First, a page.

To dcmenefee1: Hillary's problem isn't that she's a woman -- it's that she's a Clinton. Been there, done that. We don't need a return to 1990s polarizing politics, especially since the Clintons' track record show they're far more corporate than progressive. I would love to see a woman become president someday...but I'd like to see her do it on her own, not because of name recognition of whom she's married to. Hillary's just a Lurleen Wallace with a Yale Law degree.

Whom would I like to see as veep candidates? For Obama, someone like Jim Webb, especially because Kaine could then appoint a successor were they to win. Webb has the foreign policy experience to complement Obama. If not him, how about Wesley Clark?

For McCain, Chuck Hagel would probably do well among independents, but they may have too many disagreements to work as a ticket (though they are supposedly friends). Were I McCain, I might be interested in Kay Bailey Hutchinson (were Obama nominated) or J.C. Watts (should Clinton somehow rally and get the Dem nod), because you know many women and/or blacks are going to be disappointed on the Democratic side. It's human nature.

And as one of those rare birds -- an anti-abortion liberal -- the talk about the issue on this thread reminds me of the penguin in the Pat Oliphant cartoons who always popped up in the corner during a presidential race and asked, "What about abortion?"

Posted by: VPaterno | February 13, 2008 10:53 PM | Report abuse

Obama's calculations today leave out Michigan and Florida which - well say what you will.


The point is, the talking points (of both campaigns) are now being repeated in the media without attribution to the campaign which is producing the spin.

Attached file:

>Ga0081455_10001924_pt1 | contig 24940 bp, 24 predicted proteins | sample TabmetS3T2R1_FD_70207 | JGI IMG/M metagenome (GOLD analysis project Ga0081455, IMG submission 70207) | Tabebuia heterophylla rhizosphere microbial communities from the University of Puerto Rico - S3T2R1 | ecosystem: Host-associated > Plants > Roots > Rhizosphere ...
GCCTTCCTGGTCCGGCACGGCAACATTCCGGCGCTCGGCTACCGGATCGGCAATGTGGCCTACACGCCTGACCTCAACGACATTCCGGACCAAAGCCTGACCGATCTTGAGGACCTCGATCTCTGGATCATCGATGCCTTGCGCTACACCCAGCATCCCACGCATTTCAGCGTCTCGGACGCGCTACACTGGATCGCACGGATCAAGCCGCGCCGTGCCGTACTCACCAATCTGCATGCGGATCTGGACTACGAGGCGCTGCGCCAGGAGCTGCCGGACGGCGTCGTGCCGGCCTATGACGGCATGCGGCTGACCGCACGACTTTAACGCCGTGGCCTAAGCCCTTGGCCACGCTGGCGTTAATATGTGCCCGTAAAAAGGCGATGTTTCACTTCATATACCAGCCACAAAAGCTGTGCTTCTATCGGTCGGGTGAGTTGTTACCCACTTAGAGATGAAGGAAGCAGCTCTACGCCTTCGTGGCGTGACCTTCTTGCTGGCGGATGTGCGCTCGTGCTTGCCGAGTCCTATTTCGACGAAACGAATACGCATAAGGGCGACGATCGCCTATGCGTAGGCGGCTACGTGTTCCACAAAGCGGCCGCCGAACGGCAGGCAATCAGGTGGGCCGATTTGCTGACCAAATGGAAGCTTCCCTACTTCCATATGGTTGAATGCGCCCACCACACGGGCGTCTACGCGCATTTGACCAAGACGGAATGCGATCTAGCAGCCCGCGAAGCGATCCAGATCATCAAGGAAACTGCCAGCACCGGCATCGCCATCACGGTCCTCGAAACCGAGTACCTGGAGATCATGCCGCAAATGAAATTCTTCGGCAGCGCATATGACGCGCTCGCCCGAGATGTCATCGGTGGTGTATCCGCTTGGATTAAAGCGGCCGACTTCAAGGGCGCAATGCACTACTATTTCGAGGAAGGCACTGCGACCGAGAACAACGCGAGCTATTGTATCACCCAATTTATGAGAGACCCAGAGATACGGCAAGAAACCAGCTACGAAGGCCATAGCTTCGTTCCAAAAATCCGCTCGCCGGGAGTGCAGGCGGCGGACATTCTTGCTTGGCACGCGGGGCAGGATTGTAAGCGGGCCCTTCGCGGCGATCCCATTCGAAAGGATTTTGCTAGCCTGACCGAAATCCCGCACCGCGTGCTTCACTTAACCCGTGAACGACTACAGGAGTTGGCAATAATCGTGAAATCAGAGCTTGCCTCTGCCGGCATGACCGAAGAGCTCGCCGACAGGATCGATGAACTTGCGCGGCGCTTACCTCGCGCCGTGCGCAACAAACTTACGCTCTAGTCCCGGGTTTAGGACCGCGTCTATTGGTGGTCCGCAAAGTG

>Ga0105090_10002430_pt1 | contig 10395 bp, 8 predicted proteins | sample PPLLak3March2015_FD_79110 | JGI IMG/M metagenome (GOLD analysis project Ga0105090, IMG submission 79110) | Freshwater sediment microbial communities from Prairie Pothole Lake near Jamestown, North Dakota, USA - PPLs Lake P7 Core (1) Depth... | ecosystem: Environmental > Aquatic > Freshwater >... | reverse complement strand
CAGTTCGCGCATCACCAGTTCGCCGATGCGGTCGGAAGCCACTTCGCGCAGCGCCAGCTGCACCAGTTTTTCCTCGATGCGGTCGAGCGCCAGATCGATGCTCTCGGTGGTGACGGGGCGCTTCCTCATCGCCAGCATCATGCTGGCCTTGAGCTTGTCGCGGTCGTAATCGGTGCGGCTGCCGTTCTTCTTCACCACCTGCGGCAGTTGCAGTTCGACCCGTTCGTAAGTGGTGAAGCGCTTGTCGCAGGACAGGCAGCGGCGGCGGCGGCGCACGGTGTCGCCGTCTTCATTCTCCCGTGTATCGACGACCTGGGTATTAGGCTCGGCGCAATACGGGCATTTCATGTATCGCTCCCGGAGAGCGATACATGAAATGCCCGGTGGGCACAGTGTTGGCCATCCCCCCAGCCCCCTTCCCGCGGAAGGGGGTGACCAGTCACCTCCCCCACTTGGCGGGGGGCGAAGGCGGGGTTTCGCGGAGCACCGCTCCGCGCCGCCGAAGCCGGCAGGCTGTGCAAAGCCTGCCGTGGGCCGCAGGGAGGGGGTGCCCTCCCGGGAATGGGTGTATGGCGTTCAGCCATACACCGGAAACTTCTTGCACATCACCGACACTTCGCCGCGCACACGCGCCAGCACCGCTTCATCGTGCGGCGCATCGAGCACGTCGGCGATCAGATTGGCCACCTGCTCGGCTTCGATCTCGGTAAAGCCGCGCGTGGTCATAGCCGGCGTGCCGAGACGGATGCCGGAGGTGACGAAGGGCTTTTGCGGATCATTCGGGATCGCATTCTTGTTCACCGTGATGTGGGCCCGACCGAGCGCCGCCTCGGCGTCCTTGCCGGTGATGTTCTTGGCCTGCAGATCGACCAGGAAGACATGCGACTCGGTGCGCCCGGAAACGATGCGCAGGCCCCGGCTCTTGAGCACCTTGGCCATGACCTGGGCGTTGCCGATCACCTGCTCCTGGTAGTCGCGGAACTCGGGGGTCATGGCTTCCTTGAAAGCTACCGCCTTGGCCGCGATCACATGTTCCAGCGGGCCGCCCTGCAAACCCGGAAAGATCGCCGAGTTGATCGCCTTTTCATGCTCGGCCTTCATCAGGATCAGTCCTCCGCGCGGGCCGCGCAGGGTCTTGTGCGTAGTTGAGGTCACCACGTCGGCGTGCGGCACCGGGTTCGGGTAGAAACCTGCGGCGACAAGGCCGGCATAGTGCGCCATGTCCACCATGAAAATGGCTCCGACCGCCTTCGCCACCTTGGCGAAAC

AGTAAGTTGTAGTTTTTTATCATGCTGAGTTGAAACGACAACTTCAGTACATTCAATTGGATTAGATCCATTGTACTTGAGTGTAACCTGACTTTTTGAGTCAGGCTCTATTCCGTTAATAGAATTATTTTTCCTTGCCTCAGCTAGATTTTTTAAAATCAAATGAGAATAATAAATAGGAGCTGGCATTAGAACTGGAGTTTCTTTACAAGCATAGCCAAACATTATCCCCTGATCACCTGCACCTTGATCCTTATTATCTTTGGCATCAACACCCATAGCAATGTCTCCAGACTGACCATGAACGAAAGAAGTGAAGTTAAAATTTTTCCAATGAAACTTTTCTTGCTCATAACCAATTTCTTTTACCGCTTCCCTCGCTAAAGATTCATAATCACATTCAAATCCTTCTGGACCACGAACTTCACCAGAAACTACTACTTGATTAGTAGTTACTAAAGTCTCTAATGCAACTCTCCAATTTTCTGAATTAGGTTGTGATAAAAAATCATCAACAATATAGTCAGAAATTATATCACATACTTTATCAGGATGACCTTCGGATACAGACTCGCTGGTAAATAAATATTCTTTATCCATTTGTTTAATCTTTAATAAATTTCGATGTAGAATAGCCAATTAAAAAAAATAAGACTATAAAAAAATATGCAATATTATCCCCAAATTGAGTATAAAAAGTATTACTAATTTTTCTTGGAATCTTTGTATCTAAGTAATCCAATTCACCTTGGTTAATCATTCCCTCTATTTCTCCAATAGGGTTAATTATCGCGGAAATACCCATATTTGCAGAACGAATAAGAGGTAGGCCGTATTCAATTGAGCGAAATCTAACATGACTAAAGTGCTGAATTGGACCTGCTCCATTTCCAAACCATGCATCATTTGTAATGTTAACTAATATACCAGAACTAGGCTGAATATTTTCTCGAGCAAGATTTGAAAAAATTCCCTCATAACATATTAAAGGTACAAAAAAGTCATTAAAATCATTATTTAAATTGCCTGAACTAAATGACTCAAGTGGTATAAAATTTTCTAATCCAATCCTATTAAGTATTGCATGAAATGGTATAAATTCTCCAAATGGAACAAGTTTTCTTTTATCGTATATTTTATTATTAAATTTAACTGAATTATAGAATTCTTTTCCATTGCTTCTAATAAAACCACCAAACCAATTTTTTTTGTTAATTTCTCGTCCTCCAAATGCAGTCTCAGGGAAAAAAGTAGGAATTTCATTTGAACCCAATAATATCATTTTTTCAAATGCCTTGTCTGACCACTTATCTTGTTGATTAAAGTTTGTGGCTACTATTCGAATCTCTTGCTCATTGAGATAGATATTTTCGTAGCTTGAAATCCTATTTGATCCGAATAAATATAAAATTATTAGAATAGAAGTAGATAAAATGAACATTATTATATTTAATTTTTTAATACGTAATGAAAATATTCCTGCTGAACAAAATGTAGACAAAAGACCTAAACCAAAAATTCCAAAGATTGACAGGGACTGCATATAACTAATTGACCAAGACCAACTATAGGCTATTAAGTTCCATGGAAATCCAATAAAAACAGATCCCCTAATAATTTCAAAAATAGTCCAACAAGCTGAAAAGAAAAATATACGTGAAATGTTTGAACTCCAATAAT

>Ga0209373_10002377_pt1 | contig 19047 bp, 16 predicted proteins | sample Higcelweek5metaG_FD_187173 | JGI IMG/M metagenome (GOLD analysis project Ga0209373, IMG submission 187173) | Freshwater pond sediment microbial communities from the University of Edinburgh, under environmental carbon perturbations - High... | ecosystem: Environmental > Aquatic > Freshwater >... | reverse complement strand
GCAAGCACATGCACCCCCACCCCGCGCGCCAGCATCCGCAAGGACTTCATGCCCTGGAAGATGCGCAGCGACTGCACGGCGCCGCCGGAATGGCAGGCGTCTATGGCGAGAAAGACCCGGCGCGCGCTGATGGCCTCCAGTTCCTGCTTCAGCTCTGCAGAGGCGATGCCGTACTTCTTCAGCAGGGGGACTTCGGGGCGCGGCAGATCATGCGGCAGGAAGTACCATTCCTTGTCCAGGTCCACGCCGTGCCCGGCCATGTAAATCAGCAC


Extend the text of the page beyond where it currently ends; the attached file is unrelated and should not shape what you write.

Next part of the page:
That is not good - you can't fool all of the people all the of the time, but you can try to fool some of the people some of the time - it's getting a little worn.


Fact is: these primaries were Obama's easy part of the schedule.


Now Hillary has her chance to catch-up - and she probably will - they have to do something with Michigan and Florida - and the superdelegates have to vote - there is more than enough margin in there to sway this race either way. This will be interesting and it just may have to go all the way to the convention.


Posted by: Miata7 | February 13, 2008 10:31 PM | Report abuse

think The Media and journalism, as a profession, with their "Love Affair" with Obama and the constant bashing of Hillary on a daily basis, along with the American people are the really big losers.

Posted by: lylepink | February 13, 2008 06:56 PM

Obama won overwhelmingly and took every demographic group, including the ones that had been solidly for Clinton in previous primaries. Even if I took your assertion that the media was somehow backing Obama seriously, I don't see how they could be a loser since Obama did win overwhelmingly.

Posted by: jimd52 | February 13, 2008 9:19 PM | Report abuse

Random points:
1. In 1896 the U.S.Supreme Court decided the case of Plessy v. Ferguson, in which they decided that "separate but equal is constitutional." It was an 8-1 vote. The lone dissent was by Justice John M. Harlan of Kentucky, who wrote: "The United States Constitution is color-blind." It was in 1896, and it still is. We are only now living into that magnificent constitutional truth.
2. The winning ticket is Gore-Obama. Frankly, Obama cannot win at the top of the ticket. Hillary can't win at the top of the ticket ... but neither can Obama. So ... we get to the 2nd ballot of a brokered convention, and Obama says to Gore, "I'll give you all of my delegates, if I run as your V.P. running mate." End of story. And absolutely unbeatable combination.

You heard it here first.

Posted by: ripcord1965 | February 13, 2008 9:15 PM | Report abuse